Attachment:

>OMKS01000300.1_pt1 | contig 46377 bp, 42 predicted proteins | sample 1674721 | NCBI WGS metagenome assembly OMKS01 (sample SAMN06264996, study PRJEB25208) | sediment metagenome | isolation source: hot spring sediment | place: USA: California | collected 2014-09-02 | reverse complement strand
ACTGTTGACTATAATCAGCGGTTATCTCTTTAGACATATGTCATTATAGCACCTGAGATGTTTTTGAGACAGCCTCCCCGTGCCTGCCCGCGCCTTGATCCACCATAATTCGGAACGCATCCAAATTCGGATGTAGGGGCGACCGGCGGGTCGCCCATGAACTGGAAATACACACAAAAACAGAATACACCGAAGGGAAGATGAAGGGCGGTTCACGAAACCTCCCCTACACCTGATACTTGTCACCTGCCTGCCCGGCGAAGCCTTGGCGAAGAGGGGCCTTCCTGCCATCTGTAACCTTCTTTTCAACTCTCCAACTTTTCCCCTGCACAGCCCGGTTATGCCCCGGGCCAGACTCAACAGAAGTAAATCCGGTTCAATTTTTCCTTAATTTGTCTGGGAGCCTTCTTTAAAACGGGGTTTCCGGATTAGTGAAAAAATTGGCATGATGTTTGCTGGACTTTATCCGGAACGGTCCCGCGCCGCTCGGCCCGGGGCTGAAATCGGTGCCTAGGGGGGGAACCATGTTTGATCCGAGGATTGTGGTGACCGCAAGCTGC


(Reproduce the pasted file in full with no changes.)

>OMKS01000300.1_pt1 | contig 46377 bp, 42 predicted proteins | sample 1674721 | NCBI WGS metagenome assembly OMKS01 (sample SAMN06264996, study PRJEB25208) | sediment metagenome | isolation source: hot spring sediment | place: USA: California | collected 2014-09-02 | reverse complement strand
ACTGTTGACTATAATCAGCGGTTATCTCTTTAGACATATGTCATTATAGCACCTGAGATGTTTTTGAGACAGCCTCCCCGTGCCTGCCCGCGCCTTGATCCACCATAATTCGGAACGCATCCAAATTCGGATGTAGGGGCGACCGGCGGGTCGCCCATGAACTGGAAATACACACAAAAACAGAATACACCGAAGGGAAGATGAAGGGCGGTTCACGAAACCTCCCCTACACCTGATACTTGTCACCTGCCTGCCCGGCGAAGCCTTGGCGAAGAGGGGCCTTCCTGCCATCTGTAACCTTCTTTTCAACTCTCCAACTTTTCCCCTGCACAGCCCGGTTATGCCCCGGGCCAGACTCAACAGAAGTAAATCCGGTTCAATTTTTCCTTAATTTGTCTGGGAGCCTTCTTTAAAACGGGGTTTCCGGATTAGTGAAAAAATTGGCATGATGTTTGCTGGACTTTATCCGGAACGGTCCCGCGCCGCTCGGCCCGGGGCTGAAATCGGTGCCTAGGGGGGGAACCATGTTTGATCCGAGGATTGTGGTGACCGCAAGCTGC